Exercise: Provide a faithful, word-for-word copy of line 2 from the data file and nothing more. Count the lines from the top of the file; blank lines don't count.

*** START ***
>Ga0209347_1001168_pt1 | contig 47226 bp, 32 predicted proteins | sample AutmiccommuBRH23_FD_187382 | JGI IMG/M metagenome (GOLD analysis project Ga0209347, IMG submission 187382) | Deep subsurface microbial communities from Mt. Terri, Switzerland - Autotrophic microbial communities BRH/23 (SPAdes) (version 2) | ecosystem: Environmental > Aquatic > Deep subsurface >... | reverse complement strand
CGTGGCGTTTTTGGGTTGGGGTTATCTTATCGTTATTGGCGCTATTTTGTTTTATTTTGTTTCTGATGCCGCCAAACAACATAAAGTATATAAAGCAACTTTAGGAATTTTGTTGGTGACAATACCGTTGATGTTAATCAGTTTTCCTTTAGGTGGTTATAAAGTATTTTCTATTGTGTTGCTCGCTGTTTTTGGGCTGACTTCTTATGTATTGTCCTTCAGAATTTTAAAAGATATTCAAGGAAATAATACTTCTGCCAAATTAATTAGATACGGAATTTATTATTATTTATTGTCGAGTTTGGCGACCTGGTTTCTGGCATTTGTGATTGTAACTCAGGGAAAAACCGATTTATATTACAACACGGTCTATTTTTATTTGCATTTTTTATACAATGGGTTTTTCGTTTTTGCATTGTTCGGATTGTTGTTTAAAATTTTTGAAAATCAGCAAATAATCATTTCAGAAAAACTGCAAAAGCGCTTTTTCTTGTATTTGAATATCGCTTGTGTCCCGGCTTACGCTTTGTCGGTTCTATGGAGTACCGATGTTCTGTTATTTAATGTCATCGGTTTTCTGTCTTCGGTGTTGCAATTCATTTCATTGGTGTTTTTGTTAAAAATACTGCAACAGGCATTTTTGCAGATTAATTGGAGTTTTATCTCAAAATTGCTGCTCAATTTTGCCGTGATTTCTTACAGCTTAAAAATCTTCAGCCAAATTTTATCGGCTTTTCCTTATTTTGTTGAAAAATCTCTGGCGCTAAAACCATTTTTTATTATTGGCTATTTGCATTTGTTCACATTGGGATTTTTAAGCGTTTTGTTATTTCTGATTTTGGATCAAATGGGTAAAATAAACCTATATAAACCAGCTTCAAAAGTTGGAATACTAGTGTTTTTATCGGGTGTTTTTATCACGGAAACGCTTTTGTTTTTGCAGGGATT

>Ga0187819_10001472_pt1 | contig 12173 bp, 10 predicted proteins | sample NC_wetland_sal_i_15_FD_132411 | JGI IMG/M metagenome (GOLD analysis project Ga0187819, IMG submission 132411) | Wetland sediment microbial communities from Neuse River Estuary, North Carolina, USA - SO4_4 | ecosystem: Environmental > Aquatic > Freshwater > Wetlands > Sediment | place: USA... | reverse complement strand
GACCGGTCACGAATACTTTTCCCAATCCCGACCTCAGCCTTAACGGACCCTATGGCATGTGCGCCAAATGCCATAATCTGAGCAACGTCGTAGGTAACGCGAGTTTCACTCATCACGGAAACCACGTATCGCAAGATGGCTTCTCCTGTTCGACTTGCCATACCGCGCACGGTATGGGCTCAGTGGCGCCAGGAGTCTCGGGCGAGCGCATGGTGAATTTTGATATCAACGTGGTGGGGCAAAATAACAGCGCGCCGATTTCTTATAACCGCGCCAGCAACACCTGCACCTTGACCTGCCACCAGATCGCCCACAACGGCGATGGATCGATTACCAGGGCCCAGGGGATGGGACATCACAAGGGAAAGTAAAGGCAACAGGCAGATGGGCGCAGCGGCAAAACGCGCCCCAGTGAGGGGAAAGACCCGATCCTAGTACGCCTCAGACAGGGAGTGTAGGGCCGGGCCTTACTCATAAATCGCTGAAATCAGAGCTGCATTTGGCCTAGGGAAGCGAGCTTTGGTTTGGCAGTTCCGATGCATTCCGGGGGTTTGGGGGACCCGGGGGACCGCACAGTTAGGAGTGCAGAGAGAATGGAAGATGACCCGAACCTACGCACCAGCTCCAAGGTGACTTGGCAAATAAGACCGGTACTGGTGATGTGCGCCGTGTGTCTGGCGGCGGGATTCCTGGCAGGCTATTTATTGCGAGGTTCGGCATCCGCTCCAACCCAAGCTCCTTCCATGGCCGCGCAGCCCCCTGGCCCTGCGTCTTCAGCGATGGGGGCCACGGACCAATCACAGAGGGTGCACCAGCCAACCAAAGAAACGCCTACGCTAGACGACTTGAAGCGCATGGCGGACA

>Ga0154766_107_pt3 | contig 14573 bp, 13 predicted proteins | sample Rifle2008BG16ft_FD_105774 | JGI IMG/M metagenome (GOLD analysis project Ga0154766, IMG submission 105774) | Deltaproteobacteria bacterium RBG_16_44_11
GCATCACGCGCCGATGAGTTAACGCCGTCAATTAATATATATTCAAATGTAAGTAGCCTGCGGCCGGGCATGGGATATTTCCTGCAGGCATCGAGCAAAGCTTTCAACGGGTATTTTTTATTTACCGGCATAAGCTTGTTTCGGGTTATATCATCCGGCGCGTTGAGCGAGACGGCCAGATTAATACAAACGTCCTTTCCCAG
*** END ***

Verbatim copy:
CGTGGCGTTTTTGGGTTGGGGTTATCTTATCGTTATTGGCGCTATTTTGTTTTATTTTGTTTCTGATGCCGCCAAACAACATAAAGTATATAAAGCAACTTTAGGAATTTTGTTGGTGACAATACCGTTGATGTTAATCAGTTTTCCTTTAGGTGGTTATAAAGTATTTTCTATTGTGTTGCTCGCTGTTTTTGGGCTGACTTCTTATGTATTGTCCTTCAGAATTTTAAAAGATATTCAAGGAAATAATACTTCTGCCAAATTAATTAGATACGGAATTTATTATTATTTATTGTCGAGTTTGGCGACCTGGTTTCTGGCATTTGTGATTGTAACTCAGGGAAAAACCGATTTATATTACAACACGGTCTATTTTTATTTGCATTTTTTATACAATGGGTTTTTCGTTTTTGCATTGTTCGGATTGTTGTTTAAAATTTTTGAAAATCAGCAAATAATCATTTCAGAAAAACTGCAAAAGCGCTTTTTCTTGTATTTGAATATCGCTTGTGTCCCGGCTTACGCTTTGTCGGTTCTATGGAGTACCGATGTTCTGTTATTTAATGTCATCGGTTTTCTGTCTTCGGTGTTGCAATTCATTTCATTGGTGTTTTTGTTAAAAATACTGCAACAGGCATTTTTGCAGATTAATTGGAGTTTTATCTCAAAATTGCTGCTCAATTTTGCCGTGATTTCTTACAGCTTAAAAATCTTCAGCCAAATTTTATCGGCTTTTCCTTATTTTGTTGAAAAATCTCTGGCGCTAAAACCATTTTTTATTATTGGCTATTTGCATTTGTTCACATTGGGATTTTTAAGCGTTTTGTTATTTCTGATTTTGGATCAAATGGGTAAAATAAACCTATATAAACCAGCTTCAAAAGTTGGAATACTAGTGTTTTTATCGGGTGTTTTTATCACGGAAACGCTTTTGTTTTTGCAGGGATT